If you have debts the common course of action would be to concentrate on paying off the debt first before any thoughts of investment or saving money.
However, there are some situations where it is worth considering doing both and this is the purpose of this article. Sometimes investing instead of paying off debt may even be a more cost-effective decision if your investment yields earnings greater than the interest on your debt. In this instance your money may be better spent on those higher yield investments.
Let’s look at different scenarios to help you determine the most lucrative options for your own situation:
1. When Investing is a Better Option.
You may have a mortgage or student loan debt that carries with it a very low monthly interest rate, especially if it is around or even lower than the current inflation rate in your country. Now firstly it depending on whether the interest from these loans is tax deductible may influence your decision to invest or pay off the debt.
If the debt costs you less money per month than you could otherwise earn through profitable investments, then it is in your best interest to focus on investing.
As an aside if you are employed by a company that offers a pension plan which matches your contribution, you are turning away free money by not enrolling.
Saying “no” to such a plan is essentially turning down free money so if you can afford the maximum contribution it is well worth doing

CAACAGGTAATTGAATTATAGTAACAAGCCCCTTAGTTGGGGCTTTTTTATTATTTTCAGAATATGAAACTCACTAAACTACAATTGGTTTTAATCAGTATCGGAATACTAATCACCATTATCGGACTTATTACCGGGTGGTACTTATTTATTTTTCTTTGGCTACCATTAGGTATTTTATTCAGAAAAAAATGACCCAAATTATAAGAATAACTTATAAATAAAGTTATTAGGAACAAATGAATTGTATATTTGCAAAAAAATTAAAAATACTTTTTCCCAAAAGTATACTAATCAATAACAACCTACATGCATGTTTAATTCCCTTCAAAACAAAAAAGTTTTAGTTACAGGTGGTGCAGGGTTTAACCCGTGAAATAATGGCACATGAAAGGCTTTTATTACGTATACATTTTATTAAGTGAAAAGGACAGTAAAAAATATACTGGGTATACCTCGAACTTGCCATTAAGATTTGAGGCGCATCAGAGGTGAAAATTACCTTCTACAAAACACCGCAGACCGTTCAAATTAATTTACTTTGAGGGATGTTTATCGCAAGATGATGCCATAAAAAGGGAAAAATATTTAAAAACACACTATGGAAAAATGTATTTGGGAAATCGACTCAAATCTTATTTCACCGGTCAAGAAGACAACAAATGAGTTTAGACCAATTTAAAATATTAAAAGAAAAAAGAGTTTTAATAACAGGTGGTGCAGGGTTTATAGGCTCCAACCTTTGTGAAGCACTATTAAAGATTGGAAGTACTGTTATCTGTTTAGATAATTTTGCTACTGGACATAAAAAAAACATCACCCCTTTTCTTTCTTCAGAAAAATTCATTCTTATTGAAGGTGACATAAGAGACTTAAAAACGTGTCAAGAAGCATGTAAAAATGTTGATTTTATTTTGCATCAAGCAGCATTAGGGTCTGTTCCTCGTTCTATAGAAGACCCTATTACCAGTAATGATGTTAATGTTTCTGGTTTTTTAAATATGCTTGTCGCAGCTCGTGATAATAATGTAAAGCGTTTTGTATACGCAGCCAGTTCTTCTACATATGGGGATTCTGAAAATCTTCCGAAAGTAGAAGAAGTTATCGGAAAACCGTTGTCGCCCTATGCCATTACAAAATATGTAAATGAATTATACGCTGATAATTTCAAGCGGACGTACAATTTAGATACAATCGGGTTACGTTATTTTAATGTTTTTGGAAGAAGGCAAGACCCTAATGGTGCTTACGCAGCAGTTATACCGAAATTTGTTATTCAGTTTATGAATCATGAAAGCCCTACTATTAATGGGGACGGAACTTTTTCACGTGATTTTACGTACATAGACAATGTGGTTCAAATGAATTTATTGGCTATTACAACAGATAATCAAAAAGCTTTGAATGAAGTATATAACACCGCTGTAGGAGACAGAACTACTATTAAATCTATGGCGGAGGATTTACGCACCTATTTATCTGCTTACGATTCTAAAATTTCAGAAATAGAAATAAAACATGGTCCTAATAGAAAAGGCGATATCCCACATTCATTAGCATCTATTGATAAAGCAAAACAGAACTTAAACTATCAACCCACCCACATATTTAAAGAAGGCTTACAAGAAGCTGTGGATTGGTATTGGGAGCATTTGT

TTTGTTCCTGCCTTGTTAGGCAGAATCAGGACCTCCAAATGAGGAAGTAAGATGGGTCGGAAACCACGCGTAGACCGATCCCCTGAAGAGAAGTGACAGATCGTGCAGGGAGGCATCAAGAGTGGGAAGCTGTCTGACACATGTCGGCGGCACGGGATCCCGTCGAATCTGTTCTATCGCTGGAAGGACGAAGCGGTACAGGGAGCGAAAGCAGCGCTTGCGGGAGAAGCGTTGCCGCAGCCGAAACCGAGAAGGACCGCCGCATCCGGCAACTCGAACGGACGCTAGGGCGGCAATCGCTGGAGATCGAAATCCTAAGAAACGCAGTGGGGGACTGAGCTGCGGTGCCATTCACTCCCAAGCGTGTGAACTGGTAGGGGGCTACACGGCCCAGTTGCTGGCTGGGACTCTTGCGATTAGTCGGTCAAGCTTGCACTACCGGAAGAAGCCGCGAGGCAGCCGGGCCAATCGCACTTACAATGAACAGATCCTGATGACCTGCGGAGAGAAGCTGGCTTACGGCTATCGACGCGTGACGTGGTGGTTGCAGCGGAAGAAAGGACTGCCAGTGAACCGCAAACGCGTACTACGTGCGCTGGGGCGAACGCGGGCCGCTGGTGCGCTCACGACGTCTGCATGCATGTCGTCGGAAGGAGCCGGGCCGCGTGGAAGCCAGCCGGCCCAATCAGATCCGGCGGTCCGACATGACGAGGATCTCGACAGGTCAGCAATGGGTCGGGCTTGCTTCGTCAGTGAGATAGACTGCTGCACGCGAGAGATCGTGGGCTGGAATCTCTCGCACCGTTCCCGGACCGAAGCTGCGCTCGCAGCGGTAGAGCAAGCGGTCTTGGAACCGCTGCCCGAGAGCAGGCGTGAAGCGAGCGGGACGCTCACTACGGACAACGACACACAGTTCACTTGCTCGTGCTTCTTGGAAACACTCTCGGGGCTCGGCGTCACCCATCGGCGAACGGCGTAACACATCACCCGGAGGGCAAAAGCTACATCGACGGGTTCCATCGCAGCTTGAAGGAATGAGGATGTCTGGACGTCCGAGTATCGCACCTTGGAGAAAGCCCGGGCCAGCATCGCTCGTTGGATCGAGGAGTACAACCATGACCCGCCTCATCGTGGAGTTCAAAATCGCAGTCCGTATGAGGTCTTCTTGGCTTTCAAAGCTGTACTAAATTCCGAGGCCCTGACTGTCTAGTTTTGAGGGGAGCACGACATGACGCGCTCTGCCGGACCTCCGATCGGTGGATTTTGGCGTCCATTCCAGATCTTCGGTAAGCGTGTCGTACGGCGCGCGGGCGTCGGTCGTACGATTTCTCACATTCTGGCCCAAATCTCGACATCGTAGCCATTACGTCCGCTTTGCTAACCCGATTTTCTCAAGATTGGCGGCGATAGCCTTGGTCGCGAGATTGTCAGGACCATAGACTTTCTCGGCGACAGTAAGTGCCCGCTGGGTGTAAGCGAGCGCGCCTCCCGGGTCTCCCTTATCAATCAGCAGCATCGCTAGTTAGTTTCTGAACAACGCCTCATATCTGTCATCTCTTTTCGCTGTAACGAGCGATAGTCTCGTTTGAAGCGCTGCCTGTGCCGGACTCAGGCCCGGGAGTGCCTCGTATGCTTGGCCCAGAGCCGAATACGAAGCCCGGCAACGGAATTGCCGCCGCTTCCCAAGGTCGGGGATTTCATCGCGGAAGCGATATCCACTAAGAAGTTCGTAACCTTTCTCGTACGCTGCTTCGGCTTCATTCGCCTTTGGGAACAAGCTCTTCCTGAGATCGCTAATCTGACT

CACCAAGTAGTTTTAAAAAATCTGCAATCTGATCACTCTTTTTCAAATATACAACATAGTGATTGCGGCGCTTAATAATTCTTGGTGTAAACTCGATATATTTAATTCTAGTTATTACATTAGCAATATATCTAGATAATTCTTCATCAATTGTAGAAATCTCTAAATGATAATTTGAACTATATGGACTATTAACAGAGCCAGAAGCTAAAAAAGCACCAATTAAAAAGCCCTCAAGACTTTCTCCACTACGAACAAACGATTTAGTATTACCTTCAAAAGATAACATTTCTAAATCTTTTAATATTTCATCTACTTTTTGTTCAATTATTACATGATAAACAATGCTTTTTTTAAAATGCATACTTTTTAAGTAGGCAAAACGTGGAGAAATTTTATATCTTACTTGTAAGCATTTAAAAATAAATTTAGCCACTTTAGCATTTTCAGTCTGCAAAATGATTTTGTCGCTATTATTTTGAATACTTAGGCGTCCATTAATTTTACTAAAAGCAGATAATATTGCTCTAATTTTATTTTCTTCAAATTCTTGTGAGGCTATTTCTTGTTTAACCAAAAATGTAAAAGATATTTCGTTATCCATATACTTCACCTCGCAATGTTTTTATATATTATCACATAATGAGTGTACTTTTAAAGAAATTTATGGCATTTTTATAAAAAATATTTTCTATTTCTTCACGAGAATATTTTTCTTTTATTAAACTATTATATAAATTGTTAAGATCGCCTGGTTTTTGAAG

2. When it’s better to pay off your debt.
Of the many different kinds of debt, credit card debt often carries with it some of the highest interest rates in the industry.
These interest rates can now be as high as 19% to 30% (or even higher in some cases), and trying to find investment options that yield such a percentage in earnings is almost impossible.
Until you find an investment option that provides you with that percentage amount in returns, it may be in your best interest to focus exclusively on paying off the debt.
3. Investing and Paying Off Your Debt (Doing Both!)
So one of the keys to good money management is making the right decisions as to when to invest and when to pay off.
Finding a balance where you are paying off your high-interest debt while investing in stocks or savings accounts that also provide a high percentage in returns is ideal. The investments will be more cost-effective than paying off your low-interest debt.
Remember as a general rule if debt is crippling you then then the best course of action is to deal with the biggest debt first – and that does not necessarily mean the biggest balance – rather the debt with the highest interest rate.
If you’re still deciding on whether to pay off your debt or invest/save, then make a list with your debt on one side, and investment options on the other side. Compare the interest rates from both sides and decide which require your attention first.
You of course need to take into account whether you can afford to invest, but your plan of action should then fall out of your analysis